Jeremy Clarkson being hoofed in the testes. Now that’s what I call erotica

Patrick Freyne: I will be giving Clarkson’s Farm my usual joyless Marxist critique, but first...

Quite well off: Jeremy Clarkson

Quite well off: Jeremy Clarkson

 

Jeremy Clarkson being hoofed in the testes; Jeremy Clarkson getting his overly large tractor stuck in a mud pit he has dug himself; Jeremy Clarkson putting his arm inside a sheep; Jeremy Clarkson being admonished by his land agent for unorthodox agronomy; Jeremy Clarkson gazing wistfully at a goldfinch; Jeremy Clarkson being hoofed in the testes again, but harder.

This stuff is pure erotica for some people, and it’s at the heart of Clarkson’s Farm, a very popular Amazon programme about, well, Clarkson’s farm.

I will be giving this my usual joyless Marxist critique, but first: what do we talk about when we talk about Clarkson? Well, he found fame as the ruddy-faced host of the BBC’s flagship motoring show, dressed in the traditional garb of a stag-weekending bank manager – sports jacket and bootcut jeans with affluent musk.

Jeff Bezos presumably thinks The Grand Tour/Continuity Top Gear is a heartbreaking documentary about penniless urchins who can’t afford spaceships

In that programme he and his chuckling chums drove expensive vehicles around beautiful parts of the world and exploded things and laughed at strangers. That show was called Cargasm 2000 or possibly Rich Man Chortlefest or possibly Top Gear. I can’t remember. It’s hard to imagine a mainstream BBC show nowadays in which guffawing, privately educated millionaires explode their way through public money, except, obviously, the news.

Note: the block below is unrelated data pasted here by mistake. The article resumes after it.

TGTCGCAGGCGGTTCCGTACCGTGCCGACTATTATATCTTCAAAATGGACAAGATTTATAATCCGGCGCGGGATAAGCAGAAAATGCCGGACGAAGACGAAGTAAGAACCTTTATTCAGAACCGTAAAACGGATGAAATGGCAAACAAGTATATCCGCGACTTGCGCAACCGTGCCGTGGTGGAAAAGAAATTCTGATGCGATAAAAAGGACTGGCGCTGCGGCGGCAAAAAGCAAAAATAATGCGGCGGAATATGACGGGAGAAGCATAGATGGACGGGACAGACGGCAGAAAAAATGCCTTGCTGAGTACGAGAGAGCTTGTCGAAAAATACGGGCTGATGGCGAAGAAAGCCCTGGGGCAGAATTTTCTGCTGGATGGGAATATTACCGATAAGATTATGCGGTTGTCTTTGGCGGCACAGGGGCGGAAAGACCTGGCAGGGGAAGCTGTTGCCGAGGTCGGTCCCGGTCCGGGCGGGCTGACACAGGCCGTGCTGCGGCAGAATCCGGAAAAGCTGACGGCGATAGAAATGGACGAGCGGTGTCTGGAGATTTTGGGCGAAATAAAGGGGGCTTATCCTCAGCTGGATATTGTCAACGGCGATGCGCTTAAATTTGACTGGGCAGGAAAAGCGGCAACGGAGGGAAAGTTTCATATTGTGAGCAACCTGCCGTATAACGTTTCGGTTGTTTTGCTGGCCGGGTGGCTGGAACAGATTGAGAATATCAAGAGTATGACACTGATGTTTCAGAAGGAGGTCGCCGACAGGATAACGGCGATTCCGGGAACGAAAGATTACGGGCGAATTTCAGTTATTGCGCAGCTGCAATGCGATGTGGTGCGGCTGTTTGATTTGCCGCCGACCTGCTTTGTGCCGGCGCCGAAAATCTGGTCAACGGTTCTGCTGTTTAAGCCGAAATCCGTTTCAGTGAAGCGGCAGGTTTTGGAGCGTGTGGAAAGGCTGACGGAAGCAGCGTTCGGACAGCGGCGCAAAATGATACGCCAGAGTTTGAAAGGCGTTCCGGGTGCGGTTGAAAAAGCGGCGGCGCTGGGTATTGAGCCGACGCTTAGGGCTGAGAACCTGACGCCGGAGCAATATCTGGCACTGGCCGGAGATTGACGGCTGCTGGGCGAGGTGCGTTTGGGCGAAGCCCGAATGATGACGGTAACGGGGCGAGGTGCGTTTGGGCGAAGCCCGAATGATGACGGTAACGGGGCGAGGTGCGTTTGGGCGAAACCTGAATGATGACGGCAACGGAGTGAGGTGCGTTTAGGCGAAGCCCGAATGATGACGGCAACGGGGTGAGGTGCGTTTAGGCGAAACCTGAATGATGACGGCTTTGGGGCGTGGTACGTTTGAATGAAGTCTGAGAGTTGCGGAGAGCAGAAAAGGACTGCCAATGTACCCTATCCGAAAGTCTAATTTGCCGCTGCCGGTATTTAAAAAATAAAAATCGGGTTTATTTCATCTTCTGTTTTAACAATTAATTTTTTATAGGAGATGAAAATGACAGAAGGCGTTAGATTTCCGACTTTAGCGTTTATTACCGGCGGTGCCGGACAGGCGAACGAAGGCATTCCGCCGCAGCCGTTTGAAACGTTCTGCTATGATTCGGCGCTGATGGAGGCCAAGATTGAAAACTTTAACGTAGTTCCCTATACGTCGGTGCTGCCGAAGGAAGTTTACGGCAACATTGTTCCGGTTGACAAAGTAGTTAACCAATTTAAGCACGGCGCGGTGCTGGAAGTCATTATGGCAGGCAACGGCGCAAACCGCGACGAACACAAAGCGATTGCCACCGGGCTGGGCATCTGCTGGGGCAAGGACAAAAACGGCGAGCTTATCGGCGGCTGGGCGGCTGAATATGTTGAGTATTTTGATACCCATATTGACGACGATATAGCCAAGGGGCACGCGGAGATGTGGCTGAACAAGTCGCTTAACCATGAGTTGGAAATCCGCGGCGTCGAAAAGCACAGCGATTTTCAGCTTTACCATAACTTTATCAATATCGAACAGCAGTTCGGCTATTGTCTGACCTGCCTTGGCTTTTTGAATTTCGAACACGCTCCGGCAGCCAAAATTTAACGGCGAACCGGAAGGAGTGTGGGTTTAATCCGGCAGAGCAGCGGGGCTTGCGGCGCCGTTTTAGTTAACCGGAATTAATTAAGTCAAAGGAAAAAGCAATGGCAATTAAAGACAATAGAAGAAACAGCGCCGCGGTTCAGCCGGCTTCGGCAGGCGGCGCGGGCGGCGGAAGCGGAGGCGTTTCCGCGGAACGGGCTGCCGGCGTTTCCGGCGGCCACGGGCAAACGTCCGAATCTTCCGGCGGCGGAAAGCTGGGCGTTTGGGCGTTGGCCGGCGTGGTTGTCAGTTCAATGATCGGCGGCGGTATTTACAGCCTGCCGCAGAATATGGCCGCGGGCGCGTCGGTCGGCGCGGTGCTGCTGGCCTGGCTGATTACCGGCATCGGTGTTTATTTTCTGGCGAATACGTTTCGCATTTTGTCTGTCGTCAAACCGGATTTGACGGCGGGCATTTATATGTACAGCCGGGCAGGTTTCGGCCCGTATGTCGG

Look, I know The Grand Tour, on Amazon Prime Video, is basically Continuity Top Gear, but Amazon is not the BBC. Amazon is a streaming service owned by Jeff Bezos, a wizened trillionaire who has launched himself into space in a penis-shaped rocket. He presumably thinks The Grand Tour/Continuity Top Gear is a heartbreaking documentary about penniless urchins who can’t afford spaceships. He probably signed it up via some sort of Amazon diversity programme aimed at deprived millionaires in paisley shirts.

The end came for Clarkson on the BBC only after he hit an Irishman who wouldn’t give him hot meat. He was left with nothing but his vast fortune, his well-paid newspaper column and regular jobs on other high-profile television programmes, like Who Wants to Be a Millionaire? where he presumably has to resist regularly adding the words “like me!” to that title. Yes, “cancel culture” truly is a harrowing thing.

Clarkson’s Farm pitches itself as a fish-out-of-water farce about a big-city media type. But if you’re no fun, like me, you’d be more inclined to describe it as a fish-very-much-in-water programme about upper-class landownership

Clarkson’s Farm seems to be a real comeback for this plucky overdog. It has charmed people, and I can see why. It’s beautifully shot and has some surprising hidden depths. It’s not quite what it purports to be. It’s pitching itself as a fish-out-of-water reality-television farce in which a big-city media type is challenged with the practical task of running a working farm. However, if you’re no fun, like me, you’d be more inclined to describe it as a fish-very-much-in-water programme about upper-class landownership.

It’s really not unusual for very rich people to hobby around with the productive power of their vast estates. But A Pretty Conventional Story About a Rich Man Who Owns Land and Basically Has Servants is a long-winded title, and Landownership with Jeremy Clarkson is too on the nose. So they went with Clarkson’s Farm.